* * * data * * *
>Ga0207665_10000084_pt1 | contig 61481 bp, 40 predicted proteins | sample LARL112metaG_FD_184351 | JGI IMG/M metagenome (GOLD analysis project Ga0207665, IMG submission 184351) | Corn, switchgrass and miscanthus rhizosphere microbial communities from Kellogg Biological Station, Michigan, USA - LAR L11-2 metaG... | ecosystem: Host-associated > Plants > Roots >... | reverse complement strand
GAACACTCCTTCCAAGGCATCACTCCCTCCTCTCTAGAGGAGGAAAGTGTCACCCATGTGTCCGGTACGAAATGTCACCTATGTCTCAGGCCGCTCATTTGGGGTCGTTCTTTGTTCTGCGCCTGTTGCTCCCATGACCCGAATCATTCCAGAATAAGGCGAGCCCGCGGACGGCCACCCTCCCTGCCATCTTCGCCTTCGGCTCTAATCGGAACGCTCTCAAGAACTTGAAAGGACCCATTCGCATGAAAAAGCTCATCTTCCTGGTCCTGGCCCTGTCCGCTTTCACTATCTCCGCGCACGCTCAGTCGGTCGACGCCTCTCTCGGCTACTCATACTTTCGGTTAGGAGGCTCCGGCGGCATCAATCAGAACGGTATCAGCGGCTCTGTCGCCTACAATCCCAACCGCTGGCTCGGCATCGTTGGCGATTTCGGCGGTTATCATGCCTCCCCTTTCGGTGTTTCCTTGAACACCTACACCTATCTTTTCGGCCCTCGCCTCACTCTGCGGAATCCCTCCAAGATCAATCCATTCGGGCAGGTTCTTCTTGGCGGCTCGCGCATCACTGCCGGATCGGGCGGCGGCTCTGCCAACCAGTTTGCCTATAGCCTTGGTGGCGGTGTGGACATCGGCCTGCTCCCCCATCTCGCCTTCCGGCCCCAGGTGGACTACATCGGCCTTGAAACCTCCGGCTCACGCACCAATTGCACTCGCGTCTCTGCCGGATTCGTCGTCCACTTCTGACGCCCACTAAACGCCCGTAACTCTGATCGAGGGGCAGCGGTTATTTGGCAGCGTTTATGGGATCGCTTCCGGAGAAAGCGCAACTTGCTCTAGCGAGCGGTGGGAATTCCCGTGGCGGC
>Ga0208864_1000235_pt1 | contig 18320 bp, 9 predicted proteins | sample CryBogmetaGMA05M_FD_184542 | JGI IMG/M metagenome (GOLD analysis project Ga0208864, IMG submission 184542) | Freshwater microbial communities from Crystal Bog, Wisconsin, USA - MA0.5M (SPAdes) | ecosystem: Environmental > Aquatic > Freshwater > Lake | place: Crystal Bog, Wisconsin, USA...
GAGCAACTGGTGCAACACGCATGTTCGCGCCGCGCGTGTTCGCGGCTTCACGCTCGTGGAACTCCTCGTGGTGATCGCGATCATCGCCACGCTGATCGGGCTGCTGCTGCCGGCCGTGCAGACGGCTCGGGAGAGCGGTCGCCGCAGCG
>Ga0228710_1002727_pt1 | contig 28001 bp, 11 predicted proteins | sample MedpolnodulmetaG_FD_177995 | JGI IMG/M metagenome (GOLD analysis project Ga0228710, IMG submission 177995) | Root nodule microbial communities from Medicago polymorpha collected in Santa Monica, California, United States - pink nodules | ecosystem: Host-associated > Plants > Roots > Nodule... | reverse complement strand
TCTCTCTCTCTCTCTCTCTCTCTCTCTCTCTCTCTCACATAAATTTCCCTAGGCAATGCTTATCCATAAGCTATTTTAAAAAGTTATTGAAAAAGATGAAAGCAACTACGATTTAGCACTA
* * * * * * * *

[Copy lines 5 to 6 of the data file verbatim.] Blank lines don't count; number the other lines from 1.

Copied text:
>Ga0228710_1002727_pt1 | contig 28001 bp, 11 predicted proteins | sample MedpolnodulmetaG_FD_177995 | JGI IMG/M metagenome (GOLD analysis project Ga0228710, IMG submission 177995) | Root nodule microbial communities from Medicago polymorpha collected in Santa Monica, California, United States - pink nodules | ecosystem: Host-associated > Plants > Roots > Nodule... | reverse complement strand
TCTCTCTCTCTCTCTCTCTCTCTCTCTCTCTCTCTCACATAAATTTCCCTAGGCAATGCTTATCCATAAGCTATTTTAAAAAGTTATTGAAAAAGATGAAAGCAACTACGATTTAGCACTA